Litigation over non-compete agreements can be complex, involving simultaneous lawsuits in different states, timely legal maneuvering, and substantial organizational challenges. The stakes are often high. Litigating in this area involves developing a strategy, and constantly revising that strategy when circumstances suddenly change. And when fighting over non-compete agreements, circumstances change frequently. Many of these points are illustrated in a recent decision handed down by the U.S. Court of Appeals for the Eighth Circuit. This blog post will discuss litigation over non-compete agreements, drawing lessons learned from this recent Eighth Circuit decision.
Negotiated Settlement of Dispute Over Non-Compete Agreement. When companies become adverse over non-compete agreements, there are many reasons why a negotiated settlement can be much preferred over litigation. Non-compete litigation can be expensive, time-consuming, and fast-paced. It can be contentious, presenting a risk to public reputation, employee morale, and ongoing customer relationships. Due to these reasons among others, a risk averse company will often attempt to negotiate a settlement over the alleged breach of a non-compete agreement. This recent case from the Eighth Circuit provides a classic example. One company threatened to enforce a president’s non-compete agreement. The other company claimed that the president’s non-compete agreement was invalid. Presumably, after extensive negotiations to avoid litigation, the parties entered into a settlement agreement. However, this case is also a classic example because despite that negotiated agreement, litigation still ensued.
Race to the Courthouse. Often times, the non-compete agreement will contain a forum selection clause, meaning that any associated lawsuit would need to be filed in a jurisdiction to which the parties had previously agreed. However, such forum selection clauses are not bulletproof. Even when there is a forum selection clause in the agreement at issue, for a variety of reasons, litigation over non-compete agreements could be commenced in multiple possible locations. Cue what lawyers colloquially refer to as a “race to the courthouse.” Sometimes, the party that files in its preferred venue first, has a significant advantage in arguing that its first-filed lawsuit should control over a later lawsuit filed elsewhere by its opponent. For example, in this recent Eighth Circuit case, there was a dispute involving multiple actions. The parties had a forum selection clause designating Delaware as its chosen forum. The appeal involved one case pending in Missouri, and one in Delaware. As such, this case illustrates a lengthy battle on multiple fronts even where there was a forum selection clause.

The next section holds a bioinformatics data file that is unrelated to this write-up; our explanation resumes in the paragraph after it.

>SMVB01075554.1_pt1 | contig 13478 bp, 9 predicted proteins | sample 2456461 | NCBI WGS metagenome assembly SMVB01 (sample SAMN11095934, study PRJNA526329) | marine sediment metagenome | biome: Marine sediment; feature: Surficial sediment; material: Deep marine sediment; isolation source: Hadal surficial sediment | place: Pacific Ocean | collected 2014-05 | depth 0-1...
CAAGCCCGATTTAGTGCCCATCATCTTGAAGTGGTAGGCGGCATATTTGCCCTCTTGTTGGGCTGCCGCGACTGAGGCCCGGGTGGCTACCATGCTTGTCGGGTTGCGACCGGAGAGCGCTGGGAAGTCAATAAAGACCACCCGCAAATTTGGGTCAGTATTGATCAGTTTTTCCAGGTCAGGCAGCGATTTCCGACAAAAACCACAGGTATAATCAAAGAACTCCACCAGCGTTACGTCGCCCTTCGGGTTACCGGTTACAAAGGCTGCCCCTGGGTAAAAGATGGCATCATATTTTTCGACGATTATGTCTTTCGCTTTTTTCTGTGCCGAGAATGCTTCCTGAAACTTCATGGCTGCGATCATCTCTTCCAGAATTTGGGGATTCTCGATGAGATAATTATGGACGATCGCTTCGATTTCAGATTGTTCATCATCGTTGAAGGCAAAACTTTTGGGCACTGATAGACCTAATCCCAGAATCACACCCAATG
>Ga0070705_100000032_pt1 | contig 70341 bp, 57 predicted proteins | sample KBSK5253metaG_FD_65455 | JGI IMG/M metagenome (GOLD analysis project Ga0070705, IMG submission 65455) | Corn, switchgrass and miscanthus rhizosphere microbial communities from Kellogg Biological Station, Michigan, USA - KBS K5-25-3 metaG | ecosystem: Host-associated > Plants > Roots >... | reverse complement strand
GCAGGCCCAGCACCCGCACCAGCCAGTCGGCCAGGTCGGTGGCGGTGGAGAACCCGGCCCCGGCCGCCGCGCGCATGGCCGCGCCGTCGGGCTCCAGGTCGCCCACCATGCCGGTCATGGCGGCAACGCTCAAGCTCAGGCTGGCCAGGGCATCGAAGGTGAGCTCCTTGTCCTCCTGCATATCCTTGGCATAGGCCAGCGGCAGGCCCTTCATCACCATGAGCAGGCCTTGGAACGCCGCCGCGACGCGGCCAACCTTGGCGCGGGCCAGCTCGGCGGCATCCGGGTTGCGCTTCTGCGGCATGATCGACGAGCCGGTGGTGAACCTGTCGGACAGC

Complex Litigation and Strategic Lawyering. Litigation over non-compete agreements is often complex. It can involve substantial document production and extensive electronic discovery, which means sifting through thousands of e-mails, text messages, and sensitive documents, along with their corresponding metadata. The litigation itself can also be procedurally complex and nuanced. In this recent Eighth Circuit case, as mentioned above there were lawsuits in both Missouri and Delaware, and one party moved for a temporary restraining order (TRO) to stop an individual defendant from beginning work at a competitor. The TRO was heard on an expedited basis and granted. In this appeal from the Missouri case to the Eighth Circuit, the parties had accepted and submitted to the Delaware Court’s authority, and both parties agreed that no actual controversy remained as in the Missouri Court. However, that still left the question of whether the Eighth Circuit should to vacate the Missouri Court’s order below. The Eighth Circuit applied its “normal practice of vacating the lower court’s judgment in a moot appeal” and remanded with instructions to dismiss the complaint. The takeaway here is that when engaging in litigation over non-compete agreements, a company should closely work with its lawyers early on to develop a legal strategy to account for the complexities of this area of the law and achieve its goals.
Case reference: Panera, LLC v. Act III Management, LLC, Case no. 19-1683 (8th Cir. June 8, 2021).
The Between the Lines blog is made available by Mitchell, Williams, Selig, Gates & Woodyard, P.L.L.C. and the law firm publisher. The blog site is for educational purposes only, as well as to give general information and a general understanding of the law. This blog is not intended to provide specific legal advice. Use of this blog site does not create an attorney client relationship between you and Mitchell Williams or the blog site publisher. The Between the Lines blog site should not be used as a substitute for legal advice from a licensed professional attorney in your state.